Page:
A hairline crack was visible Wednesday, Jan. 8, in the incoming US president Barack Obama's silent front on the Gaza crisis. He actually told reporters that he is concerned about the violence in Gaza, but also wary of sending conflicting messages about American foreign policy. But, he added, after Jan. 20 he would have “plenty to say.”
Obama is fully updated on the ins and outs of the crisis by the president he will succeed, George W. Bush, and the intelligence community. Moreover, according to DEBKA-Net-Weekly's Washington sources, he is nowhere as passive as he seems. His designated secretary of state Hillary Clinton has been directed to open a direct line to Israeli defense minister, Ehud Barak, while the new national security chairman, Gen. John Jones is in close touch with Israeli prime minister Ehud Olmert and Egyptian president Hosni Mubarak.
In her last days as secretary of state, Condoleezza Rice is umpiring the diplomatic front on behalf of the Bush administration. But those sources disclose that the two presidents have agreed to let Mubarak handle Middle East diplomacy and to give the Israeli military enough slack to finish Hamas off as a military force and terminate its rule of the Gaza Strip.
At UN headquarters in New York Wednesday night, Washington blocked for the second time the Arab-drafted Security Council resolution demanding an immediate ceasefire and the withdrawal of Israeli troops without mentioning Hamas.
Rice objected that the text left out Israel's call for monitors to destroy Hamas' tunnels for smuggling arms through Egypt and its rocket attacks on Israel.
She applauded President Mubarak's initiative instead.
Saudi foreign minister Prince Saud al-Faisal did not hide his displeasure at being thwarted by Washington.
A flourishing exit for Bush, a strong hand for Obama
Privately, the US diplomat told the Arab ministers firmly to forget about giving Hamas the slightest leeway. The United States, which holds veto power in the Security Council, would not let a resolution stand which demanded an Israeli withdrawal or the reopening of the Gaza crossings.
Rice then got together with French foreign minister Bernard Kouchner, who is the current Security Council president, and UK foreign secretary David Miliband, both of whom lined up behind her.
Kouchner had just left president Nicolas Sarkozy after accompanying him on a failed ceasefire mission to Middle East capitals.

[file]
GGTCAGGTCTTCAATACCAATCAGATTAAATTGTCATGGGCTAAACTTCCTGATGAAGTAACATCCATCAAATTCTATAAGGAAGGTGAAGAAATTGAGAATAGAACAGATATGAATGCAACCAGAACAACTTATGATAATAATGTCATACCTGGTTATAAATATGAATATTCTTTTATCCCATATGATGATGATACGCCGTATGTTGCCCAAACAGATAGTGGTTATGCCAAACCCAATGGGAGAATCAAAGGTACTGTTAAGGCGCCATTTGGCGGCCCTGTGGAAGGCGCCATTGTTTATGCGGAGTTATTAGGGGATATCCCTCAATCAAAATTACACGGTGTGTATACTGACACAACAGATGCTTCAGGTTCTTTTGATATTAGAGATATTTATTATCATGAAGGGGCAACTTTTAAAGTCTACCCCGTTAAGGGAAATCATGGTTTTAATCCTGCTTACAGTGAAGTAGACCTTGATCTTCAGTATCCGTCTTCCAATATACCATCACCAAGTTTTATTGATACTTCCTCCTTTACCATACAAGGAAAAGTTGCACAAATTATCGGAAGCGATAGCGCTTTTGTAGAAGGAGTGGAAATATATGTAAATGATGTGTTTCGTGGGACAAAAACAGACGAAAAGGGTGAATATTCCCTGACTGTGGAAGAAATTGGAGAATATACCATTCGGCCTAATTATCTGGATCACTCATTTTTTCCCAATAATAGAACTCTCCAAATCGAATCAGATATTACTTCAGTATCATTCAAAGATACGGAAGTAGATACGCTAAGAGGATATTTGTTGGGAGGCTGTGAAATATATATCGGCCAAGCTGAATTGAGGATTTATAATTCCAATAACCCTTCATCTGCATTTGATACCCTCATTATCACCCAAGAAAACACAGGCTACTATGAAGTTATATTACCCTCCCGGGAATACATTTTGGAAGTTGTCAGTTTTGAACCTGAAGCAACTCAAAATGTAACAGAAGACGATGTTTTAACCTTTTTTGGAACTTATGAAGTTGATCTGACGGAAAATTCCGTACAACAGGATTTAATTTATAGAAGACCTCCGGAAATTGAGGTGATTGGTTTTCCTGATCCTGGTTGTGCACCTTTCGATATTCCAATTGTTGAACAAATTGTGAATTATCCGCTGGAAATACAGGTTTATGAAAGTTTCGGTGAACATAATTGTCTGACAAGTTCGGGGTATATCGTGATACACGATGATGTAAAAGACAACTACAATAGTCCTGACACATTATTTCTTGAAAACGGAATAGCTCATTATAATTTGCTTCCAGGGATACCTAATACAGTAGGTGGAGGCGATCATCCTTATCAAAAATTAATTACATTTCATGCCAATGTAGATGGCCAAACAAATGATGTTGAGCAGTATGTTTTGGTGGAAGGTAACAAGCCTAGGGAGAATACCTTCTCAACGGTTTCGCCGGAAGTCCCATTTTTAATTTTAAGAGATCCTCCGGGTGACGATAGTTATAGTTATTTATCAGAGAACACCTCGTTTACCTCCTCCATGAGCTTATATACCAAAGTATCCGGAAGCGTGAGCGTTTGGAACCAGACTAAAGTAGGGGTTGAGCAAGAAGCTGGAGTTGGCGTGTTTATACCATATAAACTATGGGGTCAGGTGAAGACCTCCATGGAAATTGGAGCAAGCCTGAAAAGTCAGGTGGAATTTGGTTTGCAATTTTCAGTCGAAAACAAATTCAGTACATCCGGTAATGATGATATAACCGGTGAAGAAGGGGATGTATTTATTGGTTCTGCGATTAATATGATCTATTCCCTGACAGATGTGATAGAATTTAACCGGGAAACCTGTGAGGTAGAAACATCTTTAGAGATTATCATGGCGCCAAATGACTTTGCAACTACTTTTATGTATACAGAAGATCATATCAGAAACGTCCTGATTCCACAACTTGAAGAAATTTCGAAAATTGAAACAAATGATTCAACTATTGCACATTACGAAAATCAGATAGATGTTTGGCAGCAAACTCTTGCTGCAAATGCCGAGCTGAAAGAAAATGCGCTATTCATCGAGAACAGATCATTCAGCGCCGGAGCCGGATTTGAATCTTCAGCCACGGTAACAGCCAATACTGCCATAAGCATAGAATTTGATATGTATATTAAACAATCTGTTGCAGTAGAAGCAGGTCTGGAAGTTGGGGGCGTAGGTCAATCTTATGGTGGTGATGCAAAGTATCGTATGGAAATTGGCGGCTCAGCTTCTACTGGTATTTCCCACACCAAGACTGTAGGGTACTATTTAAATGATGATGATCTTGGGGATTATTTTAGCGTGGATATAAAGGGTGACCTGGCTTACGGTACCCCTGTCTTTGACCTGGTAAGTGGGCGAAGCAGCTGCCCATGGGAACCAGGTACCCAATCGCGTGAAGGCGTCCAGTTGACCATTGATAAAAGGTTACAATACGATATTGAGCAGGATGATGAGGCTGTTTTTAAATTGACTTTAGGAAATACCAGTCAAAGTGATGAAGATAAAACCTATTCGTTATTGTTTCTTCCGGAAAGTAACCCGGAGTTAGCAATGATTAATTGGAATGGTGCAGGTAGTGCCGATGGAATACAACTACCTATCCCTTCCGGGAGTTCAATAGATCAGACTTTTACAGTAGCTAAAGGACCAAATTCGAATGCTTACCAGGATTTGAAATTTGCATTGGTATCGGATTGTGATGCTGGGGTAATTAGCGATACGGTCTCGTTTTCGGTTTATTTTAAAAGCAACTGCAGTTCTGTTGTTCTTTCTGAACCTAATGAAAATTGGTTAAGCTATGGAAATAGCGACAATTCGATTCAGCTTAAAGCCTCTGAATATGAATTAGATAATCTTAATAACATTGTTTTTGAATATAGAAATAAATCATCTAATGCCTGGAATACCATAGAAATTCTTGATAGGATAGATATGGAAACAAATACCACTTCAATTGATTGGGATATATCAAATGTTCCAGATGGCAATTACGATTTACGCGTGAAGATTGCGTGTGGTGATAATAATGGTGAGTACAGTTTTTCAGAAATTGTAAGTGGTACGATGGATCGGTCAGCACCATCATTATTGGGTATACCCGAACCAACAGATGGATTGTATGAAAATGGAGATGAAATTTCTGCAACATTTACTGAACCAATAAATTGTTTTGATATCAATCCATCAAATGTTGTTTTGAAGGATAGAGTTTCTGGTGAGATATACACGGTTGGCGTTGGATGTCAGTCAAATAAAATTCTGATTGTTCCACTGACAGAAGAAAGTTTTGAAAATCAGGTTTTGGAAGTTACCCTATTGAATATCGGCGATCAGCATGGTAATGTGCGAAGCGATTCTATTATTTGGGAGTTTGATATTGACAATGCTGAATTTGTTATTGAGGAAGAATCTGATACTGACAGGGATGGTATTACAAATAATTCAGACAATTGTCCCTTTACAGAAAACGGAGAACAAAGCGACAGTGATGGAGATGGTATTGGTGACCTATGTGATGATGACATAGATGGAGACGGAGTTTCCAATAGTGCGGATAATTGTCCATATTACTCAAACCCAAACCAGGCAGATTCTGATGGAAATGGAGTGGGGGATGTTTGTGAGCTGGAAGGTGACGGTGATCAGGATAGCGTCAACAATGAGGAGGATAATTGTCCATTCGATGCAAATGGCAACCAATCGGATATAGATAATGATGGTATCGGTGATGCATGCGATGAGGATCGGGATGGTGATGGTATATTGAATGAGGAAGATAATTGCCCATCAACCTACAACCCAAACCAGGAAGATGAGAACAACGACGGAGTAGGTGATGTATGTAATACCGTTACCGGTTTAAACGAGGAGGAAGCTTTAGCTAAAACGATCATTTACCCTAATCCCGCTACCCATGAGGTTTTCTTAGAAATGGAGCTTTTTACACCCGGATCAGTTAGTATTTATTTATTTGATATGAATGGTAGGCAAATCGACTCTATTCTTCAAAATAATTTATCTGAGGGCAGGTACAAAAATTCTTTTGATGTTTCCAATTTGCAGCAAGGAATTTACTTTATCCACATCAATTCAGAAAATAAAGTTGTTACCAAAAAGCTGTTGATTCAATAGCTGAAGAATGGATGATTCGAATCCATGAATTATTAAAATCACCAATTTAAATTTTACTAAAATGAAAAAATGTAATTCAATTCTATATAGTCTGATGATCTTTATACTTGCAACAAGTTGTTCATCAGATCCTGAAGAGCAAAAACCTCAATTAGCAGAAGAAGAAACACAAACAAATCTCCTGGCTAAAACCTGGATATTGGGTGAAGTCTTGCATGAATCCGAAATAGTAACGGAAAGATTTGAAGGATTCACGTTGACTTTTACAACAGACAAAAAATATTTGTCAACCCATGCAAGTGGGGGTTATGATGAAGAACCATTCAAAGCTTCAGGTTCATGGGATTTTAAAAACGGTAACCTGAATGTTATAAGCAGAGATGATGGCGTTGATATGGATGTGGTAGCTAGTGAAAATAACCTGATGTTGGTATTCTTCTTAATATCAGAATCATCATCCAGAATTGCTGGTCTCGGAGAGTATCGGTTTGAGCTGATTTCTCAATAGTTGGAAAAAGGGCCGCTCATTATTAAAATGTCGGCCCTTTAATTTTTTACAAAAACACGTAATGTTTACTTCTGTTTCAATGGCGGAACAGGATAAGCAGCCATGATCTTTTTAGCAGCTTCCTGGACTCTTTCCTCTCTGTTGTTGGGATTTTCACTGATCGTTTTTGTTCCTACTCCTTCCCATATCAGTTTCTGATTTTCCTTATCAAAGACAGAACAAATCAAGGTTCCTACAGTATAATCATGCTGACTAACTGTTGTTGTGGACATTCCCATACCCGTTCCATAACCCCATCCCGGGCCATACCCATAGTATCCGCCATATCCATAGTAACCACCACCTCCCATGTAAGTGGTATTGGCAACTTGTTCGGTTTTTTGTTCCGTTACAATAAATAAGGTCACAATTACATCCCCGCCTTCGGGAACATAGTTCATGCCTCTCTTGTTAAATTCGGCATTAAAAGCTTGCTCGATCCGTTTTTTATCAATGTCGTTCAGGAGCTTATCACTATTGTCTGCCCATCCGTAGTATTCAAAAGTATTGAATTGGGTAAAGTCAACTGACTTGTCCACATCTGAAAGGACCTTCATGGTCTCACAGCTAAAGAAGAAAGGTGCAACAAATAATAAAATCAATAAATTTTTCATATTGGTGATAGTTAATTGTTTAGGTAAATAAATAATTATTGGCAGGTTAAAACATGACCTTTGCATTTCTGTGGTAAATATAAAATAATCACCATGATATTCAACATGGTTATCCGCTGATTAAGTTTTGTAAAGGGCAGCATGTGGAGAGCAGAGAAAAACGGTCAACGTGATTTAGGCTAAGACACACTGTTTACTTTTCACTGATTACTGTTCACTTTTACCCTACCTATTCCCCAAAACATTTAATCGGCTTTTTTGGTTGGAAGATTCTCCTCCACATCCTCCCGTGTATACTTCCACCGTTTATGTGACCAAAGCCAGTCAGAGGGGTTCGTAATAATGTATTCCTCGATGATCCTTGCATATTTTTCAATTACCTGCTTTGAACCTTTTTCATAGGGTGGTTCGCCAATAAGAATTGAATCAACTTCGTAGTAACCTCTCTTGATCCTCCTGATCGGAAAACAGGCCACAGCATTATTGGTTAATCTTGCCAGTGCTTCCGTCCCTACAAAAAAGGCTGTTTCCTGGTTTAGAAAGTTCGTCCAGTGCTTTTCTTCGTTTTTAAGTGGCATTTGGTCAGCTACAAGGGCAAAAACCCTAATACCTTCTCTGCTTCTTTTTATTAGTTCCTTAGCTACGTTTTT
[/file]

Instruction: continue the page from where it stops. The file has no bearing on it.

Explaining her government's policy to reporters, she said: “There must be a solution this time that does not allow Hamas to use Gaza as a launching pad against Israel cities. It has to be a solution that does not allow the rearmament of Hamas, and it must be a solution that finds a way to open crossings so that Palestinians in Gaza can have a normal life.”
Thursday night, a concerted effort was made by the US, British and French envoys and the Arab bloc to formulate a compromise text.
The rapport between the outgoing and incoming US presidents on the Gaza question benefits them both. Bush bows out after his second term with a chance of burnishing his mixed Middle East record. An exceptional achievement in this region, whose conflicts lurk in wait to trip up US presidents, is not to be sneezed at, especially one which promises continuity of his policies on the Palestinians, Iran and Syria.
As for Obama, he has a good chance of stepping into the White House armed with a strong hand for tackling Iran on the nuclear question: After Hamas' prospective downfall, the Islamic Republic can hardly demand to be treated as the No. 1 regional power.
Of course, this bright outlook for both presidents is predicated on the Israel's military's success in Gaza. It also depends on Egypt being able to execute its plan to dwarf Hamas, reducing the Islamist extremists to their initial size and restoring Palestinian Authority government to the Gaza Strip.
If these tricky and complicated efforts are fruitful, Obama's starting point in the Middle East will be a lot more favorable than anticipated.